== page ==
Community Partners Support a Zero-Fare Service

To see the letter to the Transportation Policy Coordinating Committee TPCC click here Zero Fare Partners letter

NBC Montana Report:


Fares on Mountain Line’s fleet of buses may become free to all riders if a push to direct $50,000 in city funding to the Missoula Urban Transportation District survives the fiscal 2015 budget intact.

The city’s portion of the funding, debated Wednesday by the Budget Committee of the Whole, would be added to a community partnership that’s working to raise $400,000 to make Mountain Line free to ride.

“This is not necessarily about efficiency, and it’s not about trying to get the cheapest system we’ve got,” said council member Alex Taft. “It’s about getting a robust system that addresses our air quality.”

Voters in November approved a $1.7 million levy for the Missoula Urban Transportation District. The increased funding will allow Mountain Line to launch a new high-frequency route and extend the hours of operation on four popular weekday routes.

Michael Tree, general manager of the transportation district, said that with the improvements planned for Mountain Line and the possibility of a fare-free system taking effect, ridership could increase by 45 percent in three years.

“You’ll know quickly whether you’re on track with that goal,” said Tree. “The goal is to reach 45 percent and to work with state and federal governments in putting in place sustainable funding so the zero fare continues.”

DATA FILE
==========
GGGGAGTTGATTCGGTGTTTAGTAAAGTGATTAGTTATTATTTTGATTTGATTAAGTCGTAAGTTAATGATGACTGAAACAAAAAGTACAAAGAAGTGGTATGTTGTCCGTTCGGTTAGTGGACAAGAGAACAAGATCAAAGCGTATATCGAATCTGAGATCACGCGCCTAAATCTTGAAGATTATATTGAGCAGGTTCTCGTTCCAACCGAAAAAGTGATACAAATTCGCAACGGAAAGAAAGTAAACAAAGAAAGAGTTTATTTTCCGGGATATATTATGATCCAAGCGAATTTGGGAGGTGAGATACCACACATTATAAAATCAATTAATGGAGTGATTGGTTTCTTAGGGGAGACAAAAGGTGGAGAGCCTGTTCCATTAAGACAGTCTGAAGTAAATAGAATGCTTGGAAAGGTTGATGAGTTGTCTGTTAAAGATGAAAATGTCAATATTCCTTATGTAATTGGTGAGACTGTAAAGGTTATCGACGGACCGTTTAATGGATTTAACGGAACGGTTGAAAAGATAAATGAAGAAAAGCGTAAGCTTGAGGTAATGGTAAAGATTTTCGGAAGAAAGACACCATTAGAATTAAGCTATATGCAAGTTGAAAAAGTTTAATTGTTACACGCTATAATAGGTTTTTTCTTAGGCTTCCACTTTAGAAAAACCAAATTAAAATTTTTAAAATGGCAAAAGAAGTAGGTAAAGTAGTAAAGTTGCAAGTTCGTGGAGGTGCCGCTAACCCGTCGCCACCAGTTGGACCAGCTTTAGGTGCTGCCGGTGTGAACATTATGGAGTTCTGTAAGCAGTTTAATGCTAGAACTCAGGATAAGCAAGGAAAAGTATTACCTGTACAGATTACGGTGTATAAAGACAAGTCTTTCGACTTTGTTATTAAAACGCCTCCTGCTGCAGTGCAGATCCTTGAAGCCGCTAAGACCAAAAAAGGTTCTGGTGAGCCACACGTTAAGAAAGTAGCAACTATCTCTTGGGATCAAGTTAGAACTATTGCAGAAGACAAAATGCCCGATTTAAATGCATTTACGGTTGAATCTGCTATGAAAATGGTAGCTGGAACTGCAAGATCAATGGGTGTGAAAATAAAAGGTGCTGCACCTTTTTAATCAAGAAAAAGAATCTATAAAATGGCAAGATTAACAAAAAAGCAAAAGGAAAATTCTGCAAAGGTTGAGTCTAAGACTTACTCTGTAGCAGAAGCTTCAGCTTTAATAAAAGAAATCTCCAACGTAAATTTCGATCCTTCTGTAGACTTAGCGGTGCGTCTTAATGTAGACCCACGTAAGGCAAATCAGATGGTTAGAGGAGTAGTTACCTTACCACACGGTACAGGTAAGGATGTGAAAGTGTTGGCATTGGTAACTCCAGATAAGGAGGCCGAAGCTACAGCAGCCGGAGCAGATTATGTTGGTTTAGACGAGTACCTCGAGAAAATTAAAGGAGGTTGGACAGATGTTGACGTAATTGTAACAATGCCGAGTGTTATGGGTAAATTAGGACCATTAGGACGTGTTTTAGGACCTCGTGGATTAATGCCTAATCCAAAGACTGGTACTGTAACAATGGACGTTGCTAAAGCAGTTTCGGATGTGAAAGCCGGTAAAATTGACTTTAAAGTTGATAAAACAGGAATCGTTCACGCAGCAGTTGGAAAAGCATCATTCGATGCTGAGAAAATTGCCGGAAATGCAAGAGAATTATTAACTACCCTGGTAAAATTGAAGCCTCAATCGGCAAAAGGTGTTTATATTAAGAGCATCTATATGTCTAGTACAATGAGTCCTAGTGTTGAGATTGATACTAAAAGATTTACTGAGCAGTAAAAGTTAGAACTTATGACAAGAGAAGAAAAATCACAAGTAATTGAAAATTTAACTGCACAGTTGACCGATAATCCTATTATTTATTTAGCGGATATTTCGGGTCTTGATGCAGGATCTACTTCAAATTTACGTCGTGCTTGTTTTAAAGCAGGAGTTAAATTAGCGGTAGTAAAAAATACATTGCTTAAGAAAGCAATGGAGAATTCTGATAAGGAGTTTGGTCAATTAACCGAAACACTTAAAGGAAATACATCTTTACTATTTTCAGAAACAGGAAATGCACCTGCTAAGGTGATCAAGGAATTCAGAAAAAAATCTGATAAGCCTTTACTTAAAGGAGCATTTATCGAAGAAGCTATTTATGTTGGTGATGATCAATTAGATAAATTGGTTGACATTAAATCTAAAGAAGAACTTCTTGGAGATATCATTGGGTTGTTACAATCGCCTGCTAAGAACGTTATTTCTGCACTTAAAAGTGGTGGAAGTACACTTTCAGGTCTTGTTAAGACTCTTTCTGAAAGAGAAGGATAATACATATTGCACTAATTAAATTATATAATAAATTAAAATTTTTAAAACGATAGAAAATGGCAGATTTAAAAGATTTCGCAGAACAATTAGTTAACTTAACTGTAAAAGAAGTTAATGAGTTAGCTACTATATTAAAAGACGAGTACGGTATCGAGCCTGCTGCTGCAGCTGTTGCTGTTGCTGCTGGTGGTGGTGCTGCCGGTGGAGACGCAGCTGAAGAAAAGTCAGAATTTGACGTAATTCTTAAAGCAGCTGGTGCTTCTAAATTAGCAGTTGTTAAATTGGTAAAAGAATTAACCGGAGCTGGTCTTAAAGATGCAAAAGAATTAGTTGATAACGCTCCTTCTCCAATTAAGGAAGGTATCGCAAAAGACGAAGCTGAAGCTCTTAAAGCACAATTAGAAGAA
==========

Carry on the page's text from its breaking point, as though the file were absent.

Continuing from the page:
To help raise the $400,000 needed to implement the three-year demonstration project, a group of community partners has stepped forward to cover a sizeable portion of the funding, including the University of Montana, which is contributing roughly $150,000.

Other partners, including St. Patrick Hospital, Community Medical Center, Missoula Aging Services, Southgate Mall and Homeword Inc., have together fronted an additional $100,000.

“This is a growing partnership,” said Martin Blair, the consortium’s representative. “At the end of three years’ time, we could see around 400,000 new riders on Mountain Line.”

Members of the committee raised no objections in arguing the benefits of a fare-free system – benefits they say will reduce traffic congestion and improve air quality. Doing away with the fare boxes would also improve the system’s efficiency, they were told.

Mayor John Engen, who attended the committee meeting, lobbied to direct the $50,000 toward Mountain Line. Engen said the community lowered one bus system barrier by passing the $1.7 million levy, and Mountain Line lowered another barrier by establishing fixed route times.

“This really is the final barrier this community has yet to overcome – the hassle of coming up with the money, that hassle that happens at the fare box,” Engen said. “In terms of return on investment, it has become clear to me that that return is substantial and this puts our system on par with any system of any community our size in the United States.”

Those behind the push, including Blair, cited the benefits seen in other communities that have done away with a charge system and made their buses free to riders. Among them, he named Corvallis, Oregon, a university town similar in size to Missoula.

Council member Jon Wilkins, however, asked Tree and Blair how the fare-free system would be sustained after the demonstration project comes to an end in three years.

Tree replied by saying “success breeds success.”

“Many of the 12 partners lining up for this program I think will be there at the end of year three and want to participate moving forward,” he said. “I couldn’t put my finger exactly on how it will be sustained, but I’m confident that as we meet the goals, those things will fall into place.”